What We Have Learned From The War
A short, but monumental war.


The headlines — that all major military operations in Iraq are over — mirror our son’s most recent e-mail, saying that he will shortly know his next assignment, or possibly whether he will be coming home. His mother and I are hoping against hope that he will be back in East Lansing for his birthday on May 28. We are planning on throwing a party for him, although we know better than to count on it.

In the meantime, Ian is sorting through what to box up and send back home. High on the list is his Kevlar vest. How Ian came into this vest (and others for his buddies in the Michigan Air National Guard) is a wonderful story that shows the patriotism and support people back home have given our men and women in uniform.

Before deploying to Kuwait, Ian was informally advised to get a bulletproof vest to wear on the flight line, in case sniper fire came in from the perimeter of the base. The Air Force provides Kevlar vests under certain circumstances, but our son and his comrades wanted round-the-clock protection. Ian visited a police outfitter here in town and surfed the Internet, only to discover that a properly fitted vest can cost more than $600.

So Ian’s mother suggested that he call up East Lansing’s police chief, Louis Muhn, and ask if he had any leads on obtaining a less expensive vest. Chief Muhn, it turns out, thought of an even better idea. The East Lansing Police Department had 18 used vests, and Chief Muhn decided to donate them to Ian and his guard unit. The crew chiefs were grateful for this generous gesture — and so were the families of those serving in Gulf War II. The first time our son tried on his vest, his mother and I were in the kitchen. We both felt a lump in our throat as we looked at Ian standing there, cinching up his new vest with the initials “ELPD” on the back. It was a concrete gesture of the support our men and women in the theater have received from the home front; a powerful reminder of what makes our nation great. Thank you, Chief Muhn.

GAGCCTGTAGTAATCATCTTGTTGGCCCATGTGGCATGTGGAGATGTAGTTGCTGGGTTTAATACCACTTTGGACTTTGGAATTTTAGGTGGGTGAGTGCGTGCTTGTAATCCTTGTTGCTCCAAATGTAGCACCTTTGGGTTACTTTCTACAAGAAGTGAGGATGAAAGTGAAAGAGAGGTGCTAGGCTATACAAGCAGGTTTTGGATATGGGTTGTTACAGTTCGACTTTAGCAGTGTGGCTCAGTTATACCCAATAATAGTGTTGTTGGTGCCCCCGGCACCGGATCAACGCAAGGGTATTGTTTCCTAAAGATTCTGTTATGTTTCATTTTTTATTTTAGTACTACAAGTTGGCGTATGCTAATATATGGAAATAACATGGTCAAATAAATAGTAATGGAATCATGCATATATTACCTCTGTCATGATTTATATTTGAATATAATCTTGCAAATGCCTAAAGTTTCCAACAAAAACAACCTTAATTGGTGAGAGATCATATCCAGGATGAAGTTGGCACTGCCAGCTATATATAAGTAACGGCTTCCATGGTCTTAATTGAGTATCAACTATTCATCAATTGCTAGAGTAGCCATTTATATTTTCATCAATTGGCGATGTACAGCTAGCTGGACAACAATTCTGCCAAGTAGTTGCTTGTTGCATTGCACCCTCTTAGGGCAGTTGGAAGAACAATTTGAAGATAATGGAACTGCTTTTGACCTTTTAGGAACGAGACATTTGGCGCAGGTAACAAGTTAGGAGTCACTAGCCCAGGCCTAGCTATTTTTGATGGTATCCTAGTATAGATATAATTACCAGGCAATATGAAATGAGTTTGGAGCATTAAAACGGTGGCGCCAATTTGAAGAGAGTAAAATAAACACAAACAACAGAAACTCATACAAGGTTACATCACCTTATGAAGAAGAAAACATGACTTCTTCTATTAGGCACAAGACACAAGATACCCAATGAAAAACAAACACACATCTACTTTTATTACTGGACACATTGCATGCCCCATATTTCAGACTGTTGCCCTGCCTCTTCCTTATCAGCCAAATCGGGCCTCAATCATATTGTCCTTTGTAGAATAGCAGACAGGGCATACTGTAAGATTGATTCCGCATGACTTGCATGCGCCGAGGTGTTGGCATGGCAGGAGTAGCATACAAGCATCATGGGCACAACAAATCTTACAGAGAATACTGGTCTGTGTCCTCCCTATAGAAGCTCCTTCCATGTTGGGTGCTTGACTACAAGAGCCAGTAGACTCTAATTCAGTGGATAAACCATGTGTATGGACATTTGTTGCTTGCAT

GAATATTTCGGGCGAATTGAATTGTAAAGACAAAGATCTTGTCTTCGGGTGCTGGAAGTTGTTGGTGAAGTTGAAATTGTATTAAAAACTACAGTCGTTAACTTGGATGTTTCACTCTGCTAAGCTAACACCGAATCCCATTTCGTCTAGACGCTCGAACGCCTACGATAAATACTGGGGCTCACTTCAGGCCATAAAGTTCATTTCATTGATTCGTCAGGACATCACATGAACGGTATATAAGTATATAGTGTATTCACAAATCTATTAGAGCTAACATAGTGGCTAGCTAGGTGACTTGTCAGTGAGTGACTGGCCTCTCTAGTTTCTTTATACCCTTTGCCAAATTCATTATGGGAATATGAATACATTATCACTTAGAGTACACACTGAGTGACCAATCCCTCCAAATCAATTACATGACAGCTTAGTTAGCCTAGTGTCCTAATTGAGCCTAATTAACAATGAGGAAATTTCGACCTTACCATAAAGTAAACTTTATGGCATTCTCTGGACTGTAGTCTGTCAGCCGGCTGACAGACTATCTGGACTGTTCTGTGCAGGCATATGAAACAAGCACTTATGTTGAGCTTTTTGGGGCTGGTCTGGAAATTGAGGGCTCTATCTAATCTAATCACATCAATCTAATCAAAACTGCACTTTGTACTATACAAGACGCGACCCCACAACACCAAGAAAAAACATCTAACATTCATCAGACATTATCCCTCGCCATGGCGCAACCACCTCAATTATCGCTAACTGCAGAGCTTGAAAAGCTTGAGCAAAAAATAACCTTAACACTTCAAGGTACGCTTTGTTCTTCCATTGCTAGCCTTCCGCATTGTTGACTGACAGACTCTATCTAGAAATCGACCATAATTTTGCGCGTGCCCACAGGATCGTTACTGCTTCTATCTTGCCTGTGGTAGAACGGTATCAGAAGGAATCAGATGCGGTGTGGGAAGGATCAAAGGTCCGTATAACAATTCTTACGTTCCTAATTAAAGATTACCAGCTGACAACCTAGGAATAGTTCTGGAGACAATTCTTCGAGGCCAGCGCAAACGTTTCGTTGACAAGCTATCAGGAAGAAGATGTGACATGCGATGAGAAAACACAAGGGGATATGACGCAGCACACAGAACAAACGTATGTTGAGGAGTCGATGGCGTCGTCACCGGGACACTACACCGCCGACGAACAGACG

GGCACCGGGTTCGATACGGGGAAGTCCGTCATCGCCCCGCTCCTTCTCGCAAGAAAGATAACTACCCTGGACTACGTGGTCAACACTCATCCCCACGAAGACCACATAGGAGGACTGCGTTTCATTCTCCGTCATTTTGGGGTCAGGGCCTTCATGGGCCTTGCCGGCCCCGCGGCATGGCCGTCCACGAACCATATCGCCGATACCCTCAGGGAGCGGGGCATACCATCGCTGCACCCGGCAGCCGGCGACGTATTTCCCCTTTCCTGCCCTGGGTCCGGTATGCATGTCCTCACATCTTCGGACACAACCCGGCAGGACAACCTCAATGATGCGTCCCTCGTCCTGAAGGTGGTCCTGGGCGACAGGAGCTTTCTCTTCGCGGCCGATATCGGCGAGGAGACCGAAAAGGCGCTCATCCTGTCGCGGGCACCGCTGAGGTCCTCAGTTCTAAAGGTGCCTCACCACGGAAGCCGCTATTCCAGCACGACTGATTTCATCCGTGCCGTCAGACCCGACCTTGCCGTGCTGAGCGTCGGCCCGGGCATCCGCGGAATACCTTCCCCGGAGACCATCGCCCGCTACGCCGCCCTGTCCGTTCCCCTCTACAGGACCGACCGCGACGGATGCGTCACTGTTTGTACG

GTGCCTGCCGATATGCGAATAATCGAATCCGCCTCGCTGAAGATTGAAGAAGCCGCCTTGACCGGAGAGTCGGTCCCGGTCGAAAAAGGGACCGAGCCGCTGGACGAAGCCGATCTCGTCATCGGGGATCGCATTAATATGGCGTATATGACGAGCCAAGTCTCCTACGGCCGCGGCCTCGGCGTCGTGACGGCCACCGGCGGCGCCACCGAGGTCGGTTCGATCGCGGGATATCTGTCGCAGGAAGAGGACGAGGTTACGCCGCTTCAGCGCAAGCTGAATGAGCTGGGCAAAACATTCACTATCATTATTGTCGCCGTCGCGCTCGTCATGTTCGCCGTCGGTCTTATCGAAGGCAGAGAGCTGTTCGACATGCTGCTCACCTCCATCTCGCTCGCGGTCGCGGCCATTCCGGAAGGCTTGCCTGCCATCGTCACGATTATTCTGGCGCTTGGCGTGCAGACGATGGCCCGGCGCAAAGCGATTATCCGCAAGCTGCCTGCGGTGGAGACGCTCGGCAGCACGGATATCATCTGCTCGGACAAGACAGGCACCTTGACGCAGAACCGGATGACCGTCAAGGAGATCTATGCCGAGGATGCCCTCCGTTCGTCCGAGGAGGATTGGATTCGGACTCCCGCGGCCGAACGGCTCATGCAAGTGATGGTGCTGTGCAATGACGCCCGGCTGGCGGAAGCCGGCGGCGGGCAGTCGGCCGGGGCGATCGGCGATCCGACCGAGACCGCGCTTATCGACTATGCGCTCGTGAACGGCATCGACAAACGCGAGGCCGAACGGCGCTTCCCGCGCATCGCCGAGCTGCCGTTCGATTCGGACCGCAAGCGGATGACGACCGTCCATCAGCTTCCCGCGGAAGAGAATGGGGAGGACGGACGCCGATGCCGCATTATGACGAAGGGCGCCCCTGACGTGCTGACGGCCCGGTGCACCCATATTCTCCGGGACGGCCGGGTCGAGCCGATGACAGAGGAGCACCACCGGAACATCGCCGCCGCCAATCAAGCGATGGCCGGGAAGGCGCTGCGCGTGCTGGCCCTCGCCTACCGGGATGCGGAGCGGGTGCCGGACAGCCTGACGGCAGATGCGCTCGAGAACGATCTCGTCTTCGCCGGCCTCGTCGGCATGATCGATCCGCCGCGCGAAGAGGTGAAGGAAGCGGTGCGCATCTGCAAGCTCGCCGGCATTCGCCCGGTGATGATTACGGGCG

A couple of days ago, Ian sent this e-mail to family and friends. Clearly he was grappling with his experiences, pondering the meaning of Operation Iraqi Freedom in his life and in the life of our nation.

Hello everyone:

You’ve all seen it on the news. Grateful Iraqis kissing Marines. Shouts of freedom as statues of the Butcher of Baghdad come tumbling down. I am very proud of what this Band of Brothers has done. Our mission has been one of hope. We are liberating a nation from fear and despair. We are bringing freedom and justice to the oppressed. With God before us, behind us, beside us, and within us, we have done what is right. And I have been blessed to be a part of it.

During my time here, I have experienced strong emotions, some of which have surprised me. But what I believe I will remember most are the camaraderie and dedication of our unit, and the love of my family and friends….